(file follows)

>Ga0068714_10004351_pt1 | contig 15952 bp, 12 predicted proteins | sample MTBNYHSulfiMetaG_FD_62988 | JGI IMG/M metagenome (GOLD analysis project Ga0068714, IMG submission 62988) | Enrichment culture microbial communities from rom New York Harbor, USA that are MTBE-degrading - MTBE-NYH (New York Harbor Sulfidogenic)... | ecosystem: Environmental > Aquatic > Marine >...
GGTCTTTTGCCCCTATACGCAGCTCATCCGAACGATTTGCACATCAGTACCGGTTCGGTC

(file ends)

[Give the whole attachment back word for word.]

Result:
>Ga0068714_10004351_pt1 | contig 15952 bp, 12 predicted proteins | sample MTBNYHSulfiMetaG_FD_62988 | JGI IMG/M metagenome (GOLD analysis project Ga0068714, IMG submission 62988) | Enrichment culture microbial communities from rom New York Harbor, USA that are MTBE-degrading - MTBE-NYH (New York Harbor Sulfidogenic)... | ecosystem: Environmental > Aquatic > Marine >...
GGTCTTTTGCCCCTATACGCAGCTCATCCGAACGATTTGCACATCAGTACCGGTTCGGTC